|Short-beaked Echidnas attain a length of 30 to 45 centimeters and a weight of between 2 and 7 kilograms. They can be easily identified by the spines which cover the dorsal surface of the body and the rudimentary tail. Fur is usually present between the spines and in the Tasmanian form, often obscures the spines. The animal has a long tubular snout.|
The Echidna is a solitary animal, occupying overlapping home ranges which lack fixed nest sites. It usually seeks shelter under thick bushes, in hollow logs, under piles of debris or occasionally in a burrow.
|The Echidna is common throughout most of Australia from regions of winter snow to the deserts and has no particular habitat requirements other than a supply of the ants and termites on which it feeds. A toothless and highly specialised feeder, it breaches an ant or termite nest with its forepaws or snout and extends its long tongue into the galleries. Insects adhering to the copious sticky saliva with which the tongue is covered are drawn into the mouth and masticated between a horny pad at the back of the tongue and a similar structure on the palate.|
The male has a spur on the ankle of its hindleg similar to that of the male Platypus but lacking a functional venom gland. Mating occurs in July and August, during which time a single female has been observed to be followed by as many as six males. About two weeks after copulation, a single soft-shelled egg is laid directly into the pouch on the belly of the female. It hatches after about 10 days and the young remains in the pouch for a further 3 months, suckling on milk exuded from the numerous pores of the paired mammary glands. By the time it leaves the pouch, the juvenile has a covering of short spines. The relationship between it and its mother over the subsequent 7-8 months is unknown but juveniles tend to be first seen from September to November when they are a year old and weigh 1-2 kg.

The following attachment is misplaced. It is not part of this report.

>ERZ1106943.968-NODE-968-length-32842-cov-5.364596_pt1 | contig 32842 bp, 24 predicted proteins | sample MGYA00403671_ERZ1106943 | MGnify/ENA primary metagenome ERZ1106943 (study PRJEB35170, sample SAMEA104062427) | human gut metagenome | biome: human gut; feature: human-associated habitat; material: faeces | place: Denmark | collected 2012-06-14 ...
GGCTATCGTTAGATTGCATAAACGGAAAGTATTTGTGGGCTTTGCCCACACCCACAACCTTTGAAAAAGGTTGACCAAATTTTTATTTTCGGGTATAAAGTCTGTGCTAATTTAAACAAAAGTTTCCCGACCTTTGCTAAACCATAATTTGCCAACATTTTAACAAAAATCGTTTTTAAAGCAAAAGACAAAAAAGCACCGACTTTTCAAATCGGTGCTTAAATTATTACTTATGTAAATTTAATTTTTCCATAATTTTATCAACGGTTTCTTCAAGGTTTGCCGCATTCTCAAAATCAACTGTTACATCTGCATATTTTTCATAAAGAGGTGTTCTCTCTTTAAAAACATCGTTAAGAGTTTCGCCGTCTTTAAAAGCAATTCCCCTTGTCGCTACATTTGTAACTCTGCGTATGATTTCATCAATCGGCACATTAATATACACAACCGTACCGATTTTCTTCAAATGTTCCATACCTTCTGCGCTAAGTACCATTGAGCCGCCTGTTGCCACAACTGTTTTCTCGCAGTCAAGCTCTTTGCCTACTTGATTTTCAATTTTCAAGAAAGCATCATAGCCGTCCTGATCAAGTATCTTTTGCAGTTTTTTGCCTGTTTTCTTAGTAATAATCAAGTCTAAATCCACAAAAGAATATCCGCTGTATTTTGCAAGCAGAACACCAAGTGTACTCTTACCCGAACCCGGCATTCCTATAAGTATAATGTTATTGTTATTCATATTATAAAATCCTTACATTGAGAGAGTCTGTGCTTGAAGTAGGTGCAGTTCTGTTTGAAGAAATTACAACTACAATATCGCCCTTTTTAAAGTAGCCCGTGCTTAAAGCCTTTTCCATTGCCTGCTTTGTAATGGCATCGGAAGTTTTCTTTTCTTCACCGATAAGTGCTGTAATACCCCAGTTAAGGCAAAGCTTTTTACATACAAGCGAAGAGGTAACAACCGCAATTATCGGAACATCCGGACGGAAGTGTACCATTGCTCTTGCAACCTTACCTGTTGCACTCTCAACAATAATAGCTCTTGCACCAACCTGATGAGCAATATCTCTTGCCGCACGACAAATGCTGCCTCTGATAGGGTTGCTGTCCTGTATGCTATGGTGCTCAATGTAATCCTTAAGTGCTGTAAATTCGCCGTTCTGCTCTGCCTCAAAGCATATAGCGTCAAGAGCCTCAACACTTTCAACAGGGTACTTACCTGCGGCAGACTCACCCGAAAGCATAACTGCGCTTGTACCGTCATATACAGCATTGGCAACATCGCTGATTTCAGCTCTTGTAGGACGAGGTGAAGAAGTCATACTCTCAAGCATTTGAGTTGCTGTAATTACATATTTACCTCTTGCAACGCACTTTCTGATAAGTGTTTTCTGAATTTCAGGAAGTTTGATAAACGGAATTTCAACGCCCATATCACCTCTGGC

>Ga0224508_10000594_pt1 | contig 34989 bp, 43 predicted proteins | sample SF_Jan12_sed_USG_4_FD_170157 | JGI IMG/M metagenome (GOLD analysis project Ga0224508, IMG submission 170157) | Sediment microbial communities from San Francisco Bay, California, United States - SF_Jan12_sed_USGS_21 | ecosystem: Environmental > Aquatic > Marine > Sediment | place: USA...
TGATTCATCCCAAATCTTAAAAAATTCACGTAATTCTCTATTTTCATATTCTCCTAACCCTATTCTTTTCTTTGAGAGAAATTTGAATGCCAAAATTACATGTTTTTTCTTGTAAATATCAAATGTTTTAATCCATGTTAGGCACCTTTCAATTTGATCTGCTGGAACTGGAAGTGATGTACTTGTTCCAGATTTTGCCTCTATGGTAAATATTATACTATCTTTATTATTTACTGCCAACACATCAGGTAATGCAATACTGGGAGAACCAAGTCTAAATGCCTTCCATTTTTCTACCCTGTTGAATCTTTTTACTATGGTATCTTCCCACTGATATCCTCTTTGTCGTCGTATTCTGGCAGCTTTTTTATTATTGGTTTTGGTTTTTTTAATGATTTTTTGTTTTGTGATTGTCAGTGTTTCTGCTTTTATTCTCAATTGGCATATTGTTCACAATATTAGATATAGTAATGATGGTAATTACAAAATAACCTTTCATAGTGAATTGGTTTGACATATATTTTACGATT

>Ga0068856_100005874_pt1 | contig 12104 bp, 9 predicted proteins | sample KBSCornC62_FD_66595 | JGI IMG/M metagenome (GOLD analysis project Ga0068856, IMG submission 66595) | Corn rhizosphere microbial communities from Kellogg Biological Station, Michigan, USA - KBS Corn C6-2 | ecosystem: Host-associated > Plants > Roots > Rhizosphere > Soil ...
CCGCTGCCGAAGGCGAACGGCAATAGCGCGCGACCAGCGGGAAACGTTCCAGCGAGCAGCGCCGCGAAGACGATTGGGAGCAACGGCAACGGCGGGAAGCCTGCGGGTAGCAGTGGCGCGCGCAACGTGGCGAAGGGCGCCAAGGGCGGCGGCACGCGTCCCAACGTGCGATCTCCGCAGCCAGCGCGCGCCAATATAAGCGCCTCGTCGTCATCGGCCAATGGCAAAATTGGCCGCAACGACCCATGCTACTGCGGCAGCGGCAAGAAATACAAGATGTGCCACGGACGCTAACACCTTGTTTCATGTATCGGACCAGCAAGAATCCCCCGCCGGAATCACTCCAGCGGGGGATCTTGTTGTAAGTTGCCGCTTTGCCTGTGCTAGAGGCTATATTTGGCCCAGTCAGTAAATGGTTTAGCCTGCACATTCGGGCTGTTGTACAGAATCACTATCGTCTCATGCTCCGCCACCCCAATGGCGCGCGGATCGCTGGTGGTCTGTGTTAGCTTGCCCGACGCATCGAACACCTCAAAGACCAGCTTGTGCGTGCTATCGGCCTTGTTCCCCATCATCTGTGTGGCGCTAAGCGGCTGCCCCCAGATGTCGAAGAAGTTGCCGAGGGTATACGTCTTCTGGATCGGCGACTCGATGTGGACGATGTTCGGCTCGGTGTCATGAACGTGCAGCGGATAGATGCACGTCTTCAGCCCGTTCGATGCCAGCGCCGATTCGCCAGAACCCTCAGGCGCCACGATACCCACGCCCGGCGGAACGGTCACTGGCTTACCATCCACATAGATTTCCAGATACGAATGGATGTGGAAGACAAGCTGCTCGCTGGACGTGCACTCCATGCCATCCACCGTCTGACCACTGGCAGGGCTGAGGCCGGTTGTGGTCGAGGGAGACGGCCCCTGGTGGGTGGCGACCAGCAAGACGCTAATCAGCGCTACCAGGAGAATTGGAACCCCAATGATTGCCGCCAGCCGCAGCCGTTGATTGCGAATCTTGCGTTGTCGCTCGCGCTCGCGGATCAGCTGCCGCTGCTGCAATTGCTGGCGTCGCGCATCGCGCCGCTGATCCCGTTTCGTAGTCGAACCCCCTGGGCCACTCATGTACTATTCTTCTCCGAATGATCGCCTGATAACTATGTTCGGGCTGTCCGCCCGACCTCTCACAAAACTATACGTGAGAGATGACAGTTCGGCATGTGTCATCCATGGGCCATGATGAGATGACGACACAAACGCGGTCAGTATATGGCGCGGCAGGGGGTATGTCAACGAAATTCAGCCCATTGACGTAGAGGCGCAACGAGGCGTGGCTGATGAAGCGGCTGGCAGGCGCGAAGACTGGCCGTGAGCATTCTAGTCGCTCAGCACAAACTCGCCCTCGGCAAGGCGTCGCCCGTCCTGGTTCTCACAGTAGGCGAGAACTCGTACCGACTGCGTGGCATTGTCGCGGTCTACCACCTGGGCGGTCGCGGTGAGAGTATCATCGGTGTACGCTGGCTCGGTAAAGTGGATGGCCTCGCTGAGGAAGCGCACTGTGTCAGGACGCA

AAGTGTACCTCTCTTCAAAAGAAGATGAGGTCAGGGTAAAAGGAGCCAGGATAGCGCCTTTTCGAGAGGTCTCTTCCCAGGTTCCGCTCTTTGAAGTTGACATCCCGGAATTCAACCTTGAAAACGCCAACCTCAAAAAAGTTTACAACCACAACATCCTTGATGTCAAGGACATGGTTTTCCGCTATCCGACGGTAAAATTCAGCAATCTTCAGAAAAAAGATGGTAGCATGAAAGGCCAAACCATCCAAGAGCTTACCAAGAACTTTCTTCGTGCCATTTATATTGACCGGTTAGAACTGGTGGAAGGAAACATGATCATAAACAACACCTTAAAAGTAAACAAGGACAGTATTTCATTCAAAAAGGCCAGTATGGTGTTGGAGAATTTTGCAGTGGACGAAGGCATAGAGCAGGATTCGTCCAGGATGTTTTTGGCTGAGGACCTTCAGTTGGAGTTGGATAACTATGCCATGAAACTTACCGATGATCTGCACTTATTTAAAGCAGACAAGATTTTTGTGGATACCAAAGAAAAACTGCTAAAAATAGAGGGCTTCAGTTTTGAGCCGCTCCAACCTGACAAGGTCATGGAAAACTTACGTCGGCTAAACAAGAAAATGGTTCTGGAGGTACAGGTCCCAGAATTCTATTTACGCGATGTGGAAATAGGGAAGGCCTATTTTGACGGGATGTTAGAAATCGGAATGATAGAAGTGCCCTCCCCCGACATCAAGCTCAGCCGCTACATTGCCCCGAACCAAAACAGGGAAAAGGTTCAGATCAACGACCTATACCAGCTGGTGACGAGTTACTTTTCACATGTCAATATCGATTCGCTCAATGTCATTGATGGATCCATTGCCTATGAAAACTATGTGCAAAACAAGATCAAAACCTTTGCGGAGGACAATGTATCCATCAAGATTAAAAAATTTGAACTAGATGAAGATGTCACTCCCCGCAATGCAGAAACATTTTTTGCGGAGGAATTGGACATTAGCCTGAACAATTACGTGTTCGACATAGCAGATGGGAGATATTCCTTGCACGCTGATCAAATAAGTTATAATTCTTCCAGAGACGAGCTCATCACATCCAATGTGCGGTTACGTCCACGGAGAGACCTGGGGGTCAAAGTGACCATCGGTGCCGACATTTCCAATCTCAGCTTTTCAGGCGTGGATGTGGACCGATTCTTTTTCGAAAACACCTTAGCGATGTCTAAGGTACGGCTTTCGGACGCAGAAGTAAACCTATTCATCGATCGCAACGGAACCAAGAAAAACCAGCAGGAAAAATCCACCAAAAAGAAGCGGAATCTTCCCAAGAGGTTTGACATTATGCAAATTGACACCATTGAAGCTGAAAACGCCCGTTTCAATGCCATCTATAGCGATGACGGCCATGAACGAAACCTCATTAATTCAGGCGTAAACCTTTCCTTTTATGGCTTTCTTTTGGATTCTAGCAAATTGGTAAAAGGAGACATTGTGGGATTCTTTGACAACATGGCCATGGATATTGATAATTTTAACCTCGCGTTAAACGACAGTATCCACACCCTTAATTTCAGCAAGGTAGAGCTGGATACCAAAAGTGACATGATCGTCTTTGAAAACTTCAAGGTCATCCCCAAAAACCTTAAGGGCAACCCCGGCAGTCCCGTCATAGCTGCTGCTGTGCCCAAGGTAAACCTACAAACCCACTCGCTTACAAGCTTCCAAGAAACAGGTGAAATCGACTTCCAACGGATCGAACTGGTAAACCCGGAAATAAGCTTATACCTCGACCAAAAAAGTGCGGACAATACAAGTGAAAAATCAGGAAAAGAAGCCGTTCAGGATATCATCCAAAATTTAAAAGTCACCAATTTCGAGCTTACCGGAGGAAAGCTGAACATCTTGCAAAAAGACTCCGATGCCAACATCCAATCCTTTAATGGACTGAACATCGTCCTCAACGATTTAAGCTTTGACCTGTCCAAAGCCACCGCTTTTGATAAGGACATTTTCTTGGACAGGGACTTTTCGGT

The spiny coat provides an excellent defence. When suddenly disturbed in the open on hard ground, an Echidna curls into a ball of radiating spines. If on soil, it may dig itself below the surface while remaining horizontal, disappearing like a sinking ship. By extending its spines and limbs, it can wedge itself securely in a rock crevice or hollow log.
There are no significant predators of adult echidna, but dingoes occasionally eat them. Young Echidnas may be eaten by large goannas. Their distribution it sparse, particularly in the arid parts of their range, but the species remains ubiquitous and in no apparent danger.
'Complete Book of Australian Mammals' - Australian Museum, 1983.
Australia's Wilderness Heritage - Flora & Fauna, 1988.
Send mail to firstname.lastname@example.org
with questions or comments about this web site.